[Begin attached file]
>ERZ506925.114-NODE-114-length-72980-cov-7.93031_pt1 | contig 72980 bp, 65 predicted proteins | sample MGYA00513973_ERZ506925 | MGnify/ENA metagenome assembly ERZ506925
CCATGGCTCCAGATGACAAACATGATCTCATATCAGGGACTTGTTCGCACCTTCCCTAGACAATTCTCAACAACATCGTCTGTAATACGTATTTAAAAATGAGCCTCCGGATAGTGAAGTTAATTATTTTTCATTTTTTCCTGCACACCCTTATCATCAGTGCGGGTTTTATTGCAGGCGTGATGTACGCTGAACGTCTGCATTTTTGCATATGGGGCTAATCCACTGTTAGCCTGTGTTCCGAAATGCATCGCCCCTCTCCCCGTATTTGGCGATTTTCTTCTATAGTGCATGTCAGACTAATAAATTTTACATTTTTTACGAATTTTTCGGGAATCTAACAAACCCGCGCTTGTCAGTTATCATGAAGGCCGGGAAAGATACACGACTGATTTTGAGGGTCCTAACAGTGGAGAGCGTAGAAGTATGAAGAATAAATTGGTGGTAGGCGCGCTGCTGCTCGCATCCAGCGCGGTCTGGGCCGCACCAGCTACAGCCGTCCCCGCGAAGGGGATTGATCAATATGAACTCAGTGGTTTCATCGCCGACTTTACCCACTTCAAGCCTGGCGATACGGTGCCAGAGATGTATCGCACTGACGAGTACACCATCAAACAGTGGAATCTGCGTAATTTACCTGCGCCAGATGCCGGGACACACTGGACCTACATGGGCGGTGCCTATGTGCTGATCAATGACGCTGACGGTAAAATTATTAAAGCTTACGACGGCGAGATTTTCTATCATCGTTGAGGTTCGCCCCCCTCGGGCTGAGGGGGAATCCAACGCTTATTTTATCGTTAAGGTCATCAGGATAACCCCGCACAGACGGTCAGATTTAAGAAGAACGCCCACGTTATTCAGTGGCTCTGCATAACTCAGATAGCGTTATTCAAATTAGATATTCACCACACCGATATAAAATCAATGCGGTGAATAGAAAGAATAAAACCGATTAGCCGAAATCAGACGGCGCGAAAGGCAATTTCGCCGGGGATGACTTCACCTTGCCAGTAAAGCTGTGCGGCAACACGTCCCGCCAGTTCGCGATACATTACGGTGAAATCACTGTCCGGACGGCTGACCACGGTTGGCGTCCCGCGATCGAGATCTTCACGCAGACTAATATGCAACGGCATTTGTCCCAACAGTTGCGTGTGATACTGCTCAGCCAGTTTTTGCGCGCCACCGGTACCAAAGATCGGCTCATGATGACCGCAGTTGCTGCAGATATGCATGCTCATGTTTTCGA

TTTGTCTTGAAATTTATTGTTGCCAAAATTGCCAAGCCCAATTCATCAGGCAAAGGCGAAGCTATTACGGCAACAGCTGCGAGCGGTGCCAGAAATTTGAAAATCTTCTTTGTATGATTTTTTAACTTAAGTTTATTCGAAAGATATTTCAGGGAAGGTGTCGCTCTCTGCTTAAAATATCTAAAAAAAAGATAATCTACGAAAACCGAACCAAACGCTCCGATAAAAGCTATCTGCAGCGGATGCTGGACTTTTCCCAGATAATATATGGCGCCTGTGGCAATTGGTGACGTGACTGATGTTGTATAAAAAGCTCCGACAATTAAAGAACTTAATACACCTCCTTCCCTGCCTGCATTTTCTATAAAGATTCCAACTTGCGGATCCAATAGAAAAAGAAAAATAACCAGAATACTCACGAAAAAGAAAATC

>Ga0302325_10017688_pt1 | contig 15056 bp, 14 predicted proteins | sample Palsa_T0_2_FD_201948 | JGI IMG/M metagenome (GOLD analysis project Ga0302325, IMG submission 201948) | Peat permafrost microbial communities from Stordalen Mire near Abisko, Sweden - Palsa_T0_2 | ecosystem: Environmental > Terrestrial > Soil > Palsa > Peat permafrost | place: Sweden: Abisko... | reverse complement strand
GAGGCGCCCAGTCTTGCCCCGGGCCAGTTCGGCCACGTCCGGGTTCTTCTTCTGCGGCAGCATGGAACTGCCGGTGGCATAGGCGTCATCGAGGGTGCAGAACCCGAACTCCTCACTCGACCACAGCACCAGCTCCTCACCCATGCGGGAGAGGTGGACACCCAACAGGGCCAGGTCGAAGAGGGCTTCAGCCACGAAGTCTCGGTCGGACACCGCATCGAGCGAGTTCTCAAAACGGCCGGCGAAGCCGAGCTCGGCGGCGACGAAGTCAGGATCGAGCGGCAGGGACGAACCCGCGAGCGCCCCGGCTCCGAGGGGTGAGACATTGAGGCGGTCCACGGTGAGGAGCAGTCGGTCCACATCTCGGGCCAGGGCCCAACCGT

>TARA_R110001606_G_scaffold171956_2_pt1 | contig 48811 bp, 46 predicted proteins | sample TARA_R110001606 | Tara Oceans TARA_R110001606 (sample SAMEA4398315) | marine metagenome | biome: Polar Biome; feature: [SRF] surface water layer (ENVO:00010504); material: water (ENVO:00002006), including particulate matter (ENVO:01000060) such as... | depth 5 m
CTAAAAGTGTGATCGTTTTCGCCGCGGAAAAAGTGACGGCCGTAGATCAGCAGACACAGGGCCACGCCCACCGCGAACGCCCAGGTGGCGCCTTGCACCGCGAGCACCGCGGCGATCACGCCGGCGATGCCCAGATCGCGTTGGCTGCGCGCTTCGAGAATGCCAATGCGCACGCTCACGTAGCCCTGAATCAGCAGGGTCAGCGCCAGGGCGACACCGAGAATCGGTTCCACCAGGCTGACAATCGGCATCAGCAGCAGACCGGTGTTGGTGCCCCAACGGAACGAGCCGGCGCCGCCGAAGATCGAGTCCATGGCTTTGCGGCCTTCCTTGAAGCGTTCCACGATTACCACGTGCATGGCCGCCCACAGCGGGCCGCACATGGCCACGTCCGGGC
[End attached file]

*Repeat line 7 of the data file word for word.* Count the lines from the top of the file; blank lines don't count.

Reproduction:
CTAAAAGTGTGATCGTTTTCGCCGCGGAAAAAGTGACGGCCGTAGATCAGCAGACACAGGGCCACGCCCACCGCGAACGCCCAGGTGGCGCCTTGCACCGCGAGCACCGCGGCGATCACGCCGGCGATGCCCAGATCGCGTTGGCTGCGCGCTTCGAGAATGCCAATGCGCACGCTCACGTAGCCCTGAATCAGCAGGGTCAGCGCCAGGGCGACACCGAGAATCGGTTCCACCAGGCTGACAATCGGCATCAGCAGCAGACCGGTGTTGGTGCCCCAACGGAACGAGCCGGCGCCGCCGAAGATCGAGTCCATGGCTTTGCGGCCTTCCTTGAAGCGTTCCACGATTACCACGTGCATGGCCGCCCACAGCGGGCCGCACATGGCCACGTCCGGGC